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eCommerce

What does the future of eCommerce look like?

Emporix recently commissioned a report in which top-level decision-makers from the world of B2B and B2C eCommerce were asked about their perspectives on selecting, implementing and expanding their eCommerce operations. We’ve talked about the fourth generation of digital commerce, and why organizations are gradually beginning to realize the value in leaving the monolith behind. But what does a future without monoliths look like? 

Both B2B and B2C organizations know that being tied to a specific software vendor and operating on a static platform comes with some severe limitations. Those limitations have become more apparent in recent years as the pace of change has quickened, with businesses that have a more dynamic and agile approach to their commerce operations pulling out ahead when it comes to rolling out new features and services.

This dynamic and agile approach is made possible through a combination of MACH elements, consisting of microservices, API-first development, cloud-native and headless architecture. Instead of adding to their technology stacks, constantly building upwards, businesses are now looking at their foundations and beginning to build outwards, trading vendor lock-ins and lengthy platform cycles for a modular approach that allows them to select best-of-breed services in order to “compose” their own constantly evolving solution.

But what are the priorities of these businesses, and how will eCommerce look five, ten or twenty years from now? 

How are businesses planning to expand their eCommerce operations? 

Of all the respondents in our research, 90% said they were already actively planning to update or upgrade their eCommerce operations. Around a third (35%) said they were planning major extensions and just over half (55%) said they were planning minor extensions - in both cases, the goals were ultimately the same. Businesses seemed unified around ideas like “scalability”, “modularization” and “reduced costs”, but when asked about specific priorities and the routes they were planning on taking, there was some variation.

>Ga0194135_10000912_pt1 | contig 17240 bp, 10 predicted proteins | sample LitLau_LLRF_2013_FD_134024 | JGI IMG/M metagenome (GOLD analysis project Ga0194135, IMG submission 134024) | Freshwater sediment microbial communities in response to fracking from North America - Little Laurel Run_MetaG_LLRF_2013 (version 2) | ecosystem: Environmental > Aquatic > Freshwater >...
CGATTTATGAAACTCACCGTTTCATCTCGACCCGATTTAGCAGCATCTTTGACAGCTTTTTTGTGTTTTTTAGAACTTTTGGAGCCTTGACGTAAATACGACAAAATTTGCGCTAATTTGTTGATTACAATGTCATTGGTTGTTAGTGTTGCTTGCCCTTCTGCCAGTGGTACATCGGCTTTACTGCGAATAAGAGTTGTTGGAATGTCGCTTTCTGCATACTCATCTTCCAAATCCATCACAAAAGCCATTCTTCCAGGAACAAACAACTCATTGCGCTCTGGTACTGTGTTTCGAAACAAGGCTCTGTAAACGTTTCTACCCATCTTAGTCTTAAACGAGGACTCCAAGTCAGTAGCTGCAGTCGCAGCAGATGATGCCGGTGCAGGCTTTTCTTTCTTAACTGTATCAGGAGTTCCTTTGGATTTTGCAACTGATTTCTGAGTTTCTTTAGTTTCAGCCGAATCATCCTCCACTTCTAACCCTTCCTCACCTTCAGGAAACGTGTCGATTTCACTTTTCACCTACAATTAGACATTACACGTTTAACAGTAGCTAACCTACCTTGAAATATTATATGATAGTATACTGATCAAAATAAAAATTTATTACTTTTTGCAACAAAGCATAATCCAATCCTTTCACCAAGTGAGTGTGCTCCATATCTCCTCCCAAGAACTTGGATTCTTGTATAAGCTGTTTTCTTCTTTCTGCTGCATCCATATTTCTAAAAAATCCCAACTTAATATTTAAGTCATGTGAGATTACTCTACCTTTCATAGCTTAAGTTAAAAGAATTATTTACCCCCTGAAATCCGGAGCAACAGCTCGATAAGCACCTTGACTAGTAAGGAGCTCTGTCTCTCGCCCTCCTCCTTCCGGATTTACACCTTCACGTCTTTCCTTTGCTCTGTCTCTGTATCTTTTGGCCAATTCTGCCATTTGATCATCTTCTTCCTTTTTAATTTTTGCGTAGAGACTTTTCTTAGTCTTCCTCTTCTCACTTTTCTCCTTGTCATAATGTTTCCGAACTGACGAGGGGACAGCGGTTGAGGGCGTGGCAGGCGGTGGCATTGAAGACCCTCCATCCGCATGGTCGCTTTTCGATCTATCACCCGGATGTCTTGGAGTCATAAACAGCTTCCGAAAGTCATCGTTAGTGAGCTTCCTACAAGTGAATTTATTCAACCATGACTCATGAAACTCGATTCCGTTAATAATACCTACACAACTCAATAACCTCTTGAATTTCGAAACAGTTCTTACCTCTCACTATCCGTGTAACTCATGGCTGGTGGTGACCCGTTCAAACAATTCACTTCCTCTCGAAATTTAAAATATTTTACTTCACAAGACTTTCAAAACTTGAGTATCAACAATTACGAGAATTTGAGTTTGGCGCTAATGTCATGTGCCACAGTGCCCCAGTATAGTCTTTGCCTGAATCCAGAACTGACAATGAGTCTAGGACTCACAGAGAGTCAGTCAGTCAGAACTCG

Around 12% of organizations are prioritizing marketplace development, with internationalization (9.5%) and CRM integration (9.5%) close behind. Just over 7% of businesses say that the ability to create a subscription-based payment model for the goods or services is their number one priority.

What this tells us is that businesses are ready to embrace this fourth generation of digital commerce and create more joined-up, user-centric experiences whilst also diversifying their revenue streams and creating recurring revenue. 

The ability to integrate with new augmented or virtual reality systems was also mentioned, as was the ability to create omnichannel experiences that could be personalized across devices. These businesses are no doubt trying to capitalize on the trend toward self-service that we’ve seen in recent years, giving customers in both B2B and B2C the ability to interrogate and customize products before they buy, without needing to involve sales teams or other staff members. 

Crucially, respondents seemed to acknowledge that many of the features and changes they required as part of the eCommerce expansions couldn’t be achieved using conventional monolithic platforms and lengthy vendor lock-ins. They needed the freedom to compose their own best-of-breed solutions, and for that their foundation had to shift slightly.

One global head of eCommerce commented, “Extending? I think it's less about the extending, and more about creating a headless ecommerce environment, so that the front-end experience is completely disconnected from the backend.” 

A new engine to power eCommerce

Composable architecture is unique in that it’s not just another “re-platforming” exercise. It unshackles businesses from this cycle, allowing them to expand their eCommerce operations on their own terms, either internally or with the help of best-of-breed third party developers or service providers.

As part of our research, we asked respondents to what extent the future developments of their eCommerce operation would be extensions of their current platform, or new third-party tools and services. 56.7%  referred to external tools or services and 43.3% to developments from their current system. This hybrid approach to eCommerce is precisely what’s needed if businesses are to start competing for the attention of customers in the near future. 

By balancing their own in-house expertise with that of third-party tools and experts, they’ll be able to create a cost-effective and well-rounded solution that can scale with demand. If they can’t roll out a new feature with their in-house talent and resources, they can simply “purchase” it from the marketplace and integrate it with their current system. 

As one VP of eCommerce and Sales put it: “I would even go so far as to say that I would reduce our internal capacities further in the future, because of all the facets and possibilities of the system… I think it's better to have it done by professionals. Even if you have the in-house know-how, from my experience, it's usually not at the same level.”


To find out more about our composable commerce solutions, read here.

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